Dockerfile Instructions and Syntax
In my previous post we learnt about Docker basics and its installation process on a non-Linux system. We also learnt about Docker architecture and the terminology used while dealing with Docker. But what next?
All this knowledge is no good if can’t solve a real life problem.
We all know that Docker simplifies application deployment via containerization. But how does that happen, and how can you use Docker to deploy your own application quickly?
To understand this, we need to understand the image creation process and the steps to spawn a container from an image.
So, let’s start with the process of creating Docker images.
Dockerfile to Docker image to Docker container
A Docker image is a read-only template used to create and launch a Docker container.
A Docker image can be plain and simple Linux distro (known as base image) or fully-configured enterprise software install, ready to run. It all depends on the Dockerfile.
A Dockerfile is a text file with instructions written in a format understood by the Docker daemon (Docker daemon is one of the Docker components, that does the heavy-duty tasks of building, running, and distributing the Docker images, after getting commands from the Docker client). To create an image, you need to write your own Dockerfile. But don’t worry, there are only a handful of Dockerfile configuration options (called instructions), and they are very easy to understand. We’ll take a look at all the instructions later in this tutorial.
Coming back to images|: after you have your Dockerfile ready, you can execute
docker build . from command prompt to create the corresponding image. Then run
docker run <image-name> to create a container out of the image and execute it. Simple.
One interesting thing to note about Docker images is, they use the Union file system, allowing combination of different layers (operating system, host file system, dependencies, and so on) into a single coherent file system. This layered architecture makes addition or removal of content from the image as simple as adding or removing instructions from the Dockerfile. As you can imagine, this makes modification easy.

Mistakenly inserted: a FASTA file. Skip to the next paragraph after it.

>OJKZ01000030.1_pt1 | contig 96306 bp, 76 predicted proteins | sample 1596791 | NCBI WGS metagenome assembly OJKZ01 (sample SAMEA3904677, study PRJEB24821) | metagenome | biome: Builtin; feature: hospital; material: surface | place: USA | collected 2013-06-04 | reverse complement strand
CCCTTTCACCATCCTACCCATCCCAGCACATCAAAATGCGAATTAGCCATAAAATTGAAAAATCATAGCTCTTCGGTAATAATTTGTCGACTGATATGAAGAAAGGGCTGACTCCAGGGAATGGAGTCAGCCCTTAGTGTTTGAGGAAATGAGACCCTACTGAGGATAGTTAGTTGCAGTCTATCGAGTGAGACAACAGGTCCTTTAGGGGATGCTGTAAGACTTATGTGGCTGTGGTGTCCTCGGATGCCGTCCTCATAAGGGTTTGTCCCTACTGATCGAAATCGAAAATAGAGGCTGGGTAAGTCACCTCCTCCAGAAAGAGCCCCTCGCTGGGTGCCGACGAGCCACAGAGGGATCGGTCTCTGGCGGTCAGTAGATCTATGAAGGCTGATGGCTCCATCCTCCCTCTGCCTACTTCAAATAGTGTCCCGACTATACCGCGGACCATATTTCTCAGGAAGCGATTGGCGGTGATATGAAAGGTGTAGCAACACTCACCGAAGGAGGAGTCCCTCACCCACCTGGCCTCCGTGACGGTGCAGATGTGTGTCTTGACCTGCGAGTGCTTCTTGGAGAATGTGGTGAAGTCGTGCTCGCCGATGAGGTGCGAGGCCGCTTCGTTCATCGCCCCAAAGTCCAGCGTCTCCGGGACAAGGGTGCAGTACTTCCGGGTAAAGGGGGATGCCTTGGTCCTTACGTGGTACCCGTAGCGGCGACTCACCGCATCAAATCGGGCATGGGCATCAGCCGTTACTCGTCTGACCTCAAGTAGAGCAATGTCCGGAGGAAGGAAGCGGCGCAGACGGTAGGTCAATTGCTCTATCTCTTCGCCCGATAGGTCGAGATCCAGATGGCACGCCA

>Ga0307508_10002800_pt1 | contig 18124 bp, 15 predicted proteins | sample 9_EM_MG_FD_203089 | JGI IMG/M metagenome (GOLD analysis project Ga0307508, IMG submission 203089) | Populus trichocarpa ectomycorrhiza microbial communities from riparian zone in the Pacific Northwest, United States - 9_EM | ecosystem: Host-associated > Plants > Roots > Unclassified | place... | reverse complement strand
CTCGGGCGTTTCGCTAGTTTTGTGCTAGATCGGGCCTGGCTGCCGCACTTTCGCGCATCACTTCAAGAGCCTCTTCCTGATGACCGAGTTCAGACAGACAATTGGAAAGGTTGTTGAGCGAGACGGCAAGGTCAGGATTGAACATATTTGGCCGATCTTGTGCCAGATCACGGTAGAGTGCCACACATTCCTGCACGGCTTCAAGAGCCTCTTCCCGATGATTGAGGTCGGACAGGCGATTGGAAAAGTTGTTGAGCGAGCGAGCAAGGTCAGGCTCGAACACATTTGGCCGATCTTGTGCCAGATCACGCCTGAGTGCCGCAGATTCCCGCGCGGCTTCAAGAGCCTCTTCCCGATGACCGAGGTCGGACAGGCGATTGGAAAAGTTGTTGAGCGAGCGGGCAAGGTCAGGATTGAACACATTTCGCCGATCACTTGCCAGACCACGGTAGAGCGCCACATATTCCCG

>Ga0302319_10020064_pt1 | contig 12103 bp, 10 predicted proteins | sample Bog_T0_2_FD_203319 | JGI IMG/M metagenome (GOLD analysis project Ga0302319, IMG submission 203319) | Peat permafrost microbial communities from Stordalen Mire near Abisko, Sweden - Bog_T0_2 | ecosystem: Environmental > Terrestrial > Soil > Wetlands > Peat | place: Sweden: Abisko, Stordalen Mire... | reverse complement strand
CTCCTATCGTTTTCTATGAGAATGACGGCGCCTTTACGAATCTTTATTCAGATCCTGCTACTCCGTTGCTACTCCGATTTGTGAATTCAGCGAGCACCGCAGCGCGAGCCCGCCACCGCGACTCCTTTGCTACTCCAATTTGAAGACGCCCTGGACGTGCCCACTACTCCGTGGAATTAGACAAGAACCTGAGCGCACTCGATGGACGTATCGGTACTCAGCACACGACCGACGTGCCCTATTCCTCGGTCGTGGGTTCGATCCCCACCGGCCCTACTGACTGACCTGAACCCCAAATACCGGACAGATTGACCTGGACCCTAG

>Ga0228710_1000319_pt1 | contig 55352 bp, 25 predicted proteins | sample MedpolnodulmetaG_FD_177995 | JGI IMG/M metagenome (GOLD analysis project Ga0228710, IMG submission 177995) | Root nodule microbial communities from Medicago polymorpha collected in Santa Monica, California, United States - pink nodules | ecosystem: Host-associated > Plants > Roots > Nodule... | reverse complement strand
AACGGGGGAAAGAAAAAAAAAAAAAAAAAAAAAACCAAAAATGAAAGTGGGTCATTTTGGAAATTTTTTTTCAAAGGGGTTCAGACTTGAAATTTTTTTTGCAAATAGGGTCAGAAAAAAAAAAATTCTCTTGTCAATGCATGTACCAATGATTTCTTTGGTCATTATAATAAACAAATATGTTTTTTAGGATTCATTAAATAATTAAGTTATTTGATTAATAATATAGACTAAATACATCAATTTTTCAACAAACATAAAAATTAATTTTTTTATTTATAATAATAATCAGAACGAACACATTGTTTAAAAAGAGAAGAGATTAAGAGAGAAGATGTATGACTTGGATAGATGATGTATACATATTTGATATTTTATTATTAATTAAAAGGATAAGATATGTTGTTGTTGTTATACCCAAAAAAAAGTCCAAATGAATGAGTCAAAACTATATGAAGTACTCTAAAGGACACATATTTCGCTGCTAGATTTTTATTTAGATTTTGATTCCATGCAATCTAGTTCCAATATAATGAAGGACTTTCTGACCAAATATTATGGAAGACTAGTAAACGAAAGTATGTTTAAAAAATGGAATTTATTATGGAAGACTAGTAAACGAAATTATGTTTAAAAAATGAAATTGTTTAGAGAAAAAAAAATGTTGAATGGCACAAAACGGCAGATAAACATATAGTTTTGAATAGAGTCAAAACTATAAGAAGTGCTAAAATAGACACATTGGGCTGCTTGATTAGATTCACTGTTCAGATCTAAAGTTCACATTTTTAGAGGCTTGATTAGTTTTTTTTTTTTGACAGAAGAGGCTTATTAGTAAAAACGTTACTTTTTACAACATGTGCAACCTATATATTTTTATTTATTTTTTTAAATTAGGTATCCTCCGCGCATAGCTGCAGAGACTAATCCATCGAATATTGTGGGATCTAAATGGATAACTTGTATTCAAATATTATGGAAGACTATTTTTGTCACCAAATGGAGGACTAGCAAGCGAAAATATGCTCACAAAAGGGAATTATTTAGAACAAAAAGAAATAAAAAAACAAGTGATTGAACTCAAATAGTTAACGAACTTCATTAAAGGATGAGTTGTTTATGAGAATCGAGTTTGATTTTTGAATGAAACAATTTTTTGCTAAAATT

Let’s now take a look at various Dockerfile instructions and their usage.
This instruction is used to set the base image for subsequent instructions. It is mandatory to set this in the first line of a Dockerfile. You can use it any number of times though.
This is a non-executable instruction used to indicate the author of the Dockerfile.
This instruction lets you execute a command on top of an existing layer and create a new layer with the results of command execution.
For example, if there is a pre-condition to install PHP before running an application, you can run appropriate commands to install PHP on top of base image (say Ubuntu) like this:
The major difference between
RUN is that
CMD doesn’t execute anything during the build time. It just specifies the intended command for the image. Whereas RUN actually executes the command during build time.
Note: there can be only one
CMD instruction in a Dockerfile, if you add more, only the last one takes effect.
You can assign metadata in the form of key-value pairs to the image using this instruction. It is important to notice that each